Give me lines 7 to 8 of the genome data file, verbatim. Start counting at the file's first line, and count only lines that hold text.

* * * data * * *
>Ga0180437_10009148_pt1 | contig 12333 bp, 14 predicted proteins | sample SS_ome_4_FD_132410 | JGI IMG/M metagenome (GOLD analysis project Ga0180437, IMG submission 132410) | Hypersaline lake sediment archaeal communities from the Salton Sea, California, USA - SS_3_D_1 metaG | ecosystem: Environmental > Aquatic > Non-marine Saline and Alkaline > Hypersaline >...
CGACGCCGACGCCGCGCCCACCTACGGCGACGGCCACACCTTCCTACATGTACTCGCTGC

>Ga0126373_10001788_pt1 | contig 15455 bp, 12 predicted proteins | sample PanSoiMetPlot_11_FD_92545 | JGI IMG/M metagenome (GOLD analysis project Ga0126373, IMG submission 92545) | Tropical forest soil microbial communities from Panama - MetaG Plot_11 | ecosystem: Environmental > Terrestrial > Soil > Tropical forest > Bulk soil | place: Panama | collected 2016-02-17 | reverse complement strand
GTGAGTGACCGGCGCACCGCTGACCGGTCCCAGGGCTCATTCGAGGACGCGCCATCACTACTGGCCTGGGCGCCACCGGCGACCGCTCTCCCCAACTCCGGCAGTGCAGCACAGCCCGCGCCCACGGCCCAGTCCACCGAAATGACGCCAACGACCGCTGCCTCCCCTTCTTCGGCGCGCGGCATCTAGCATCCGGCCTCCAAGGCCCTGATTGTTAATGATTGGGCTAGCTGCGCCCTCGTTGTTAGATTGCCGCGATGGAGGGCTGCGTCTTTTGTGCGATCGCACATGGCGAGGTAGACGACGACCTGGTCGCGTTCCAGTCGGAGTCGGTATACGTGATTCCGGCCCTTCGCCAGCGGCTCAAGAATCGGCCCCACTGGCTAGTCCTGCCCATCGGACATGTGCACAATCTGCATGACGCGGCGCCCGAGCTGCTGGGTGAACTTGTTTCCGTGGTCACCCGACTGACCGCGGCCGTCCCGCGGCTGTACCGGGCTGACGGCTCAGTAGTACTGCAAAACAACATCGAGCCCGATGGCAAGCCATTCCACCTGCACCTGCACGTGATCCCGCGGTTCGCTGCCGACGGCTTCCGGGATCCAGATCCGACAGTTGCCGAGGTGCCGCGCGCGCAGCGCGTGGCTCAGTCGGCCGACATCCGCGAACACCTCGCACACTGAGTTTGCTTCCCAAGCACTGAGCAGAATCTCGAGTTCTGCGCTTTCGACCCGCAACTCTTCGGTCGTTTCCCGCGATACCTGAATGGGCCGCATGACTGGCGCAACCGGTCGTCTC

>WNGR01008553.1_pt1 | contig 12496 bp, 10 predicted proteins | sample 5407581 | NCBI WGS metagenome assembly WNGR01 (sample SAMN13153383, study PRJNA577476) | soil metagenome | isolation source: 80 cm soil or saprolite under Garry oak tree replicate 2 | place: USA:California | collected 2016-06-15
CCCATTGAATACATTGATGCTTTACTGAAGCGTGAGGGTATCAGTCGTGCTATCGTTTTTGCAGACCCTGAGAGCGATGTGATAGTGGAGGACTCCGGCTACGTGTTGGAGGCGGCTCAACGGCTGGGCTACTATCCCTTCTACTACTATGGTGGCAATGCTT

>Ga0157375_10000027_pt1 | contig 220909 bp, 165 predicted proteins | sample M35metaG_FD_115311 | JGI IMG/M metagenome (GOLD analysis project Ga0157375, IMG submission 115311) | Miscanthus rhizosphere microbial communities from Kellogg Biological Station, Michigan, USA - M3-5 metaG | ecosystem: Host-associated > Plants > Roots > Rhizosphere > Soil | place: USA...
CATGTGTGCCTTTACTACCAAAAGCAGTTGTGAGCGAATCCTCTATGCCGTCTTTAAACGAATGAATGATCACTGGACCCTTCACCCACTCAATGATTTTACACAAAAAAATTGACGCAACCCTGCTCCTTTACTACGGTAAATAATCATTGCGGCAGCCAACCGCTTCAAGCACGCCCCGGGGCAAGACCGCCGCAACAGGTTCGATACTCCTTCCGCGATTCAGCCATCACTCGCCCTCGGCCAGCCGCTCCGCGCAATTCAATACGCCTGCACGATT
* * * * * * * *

>Ga0157375_10000027_pt1 | contig 220909 bp, 165 predicted proteins | sample M35metaG_FD_115311 | JGI IMG/M metagenome (GOLD analysis project Ga0157375, IMG submission 115311) | Miscanthus rhizosphere microbial communities from Kellogg Biological Station, Michigan, USA - M3-5 metaG | ecosystem: Host-associated > Plants > Roots > Rhizosphere > Soil | place: USA...
CATGTGTGCCTTTACTACCAAAAGCAGTTGTGAGCGAATCCTCTATGCCGTCTTTAAACGAATGAATGATCACTGGACCCTTCACCCACTCAATGATTTTACACAAAAAAATTGACGCAACCCTGCTCCTTTACTACGGTAAATAATCATTGCGGCAGCCAACCGCTTCAAGCACGCCCCGGGGCAAGACCGCCGCAACAGGTTCGATACTCCTTCCGCGATTCAGCCATCACTCGCCCTCGGCCAGCCGCTCCGCGCAATTCAATACGCCTGCACGATT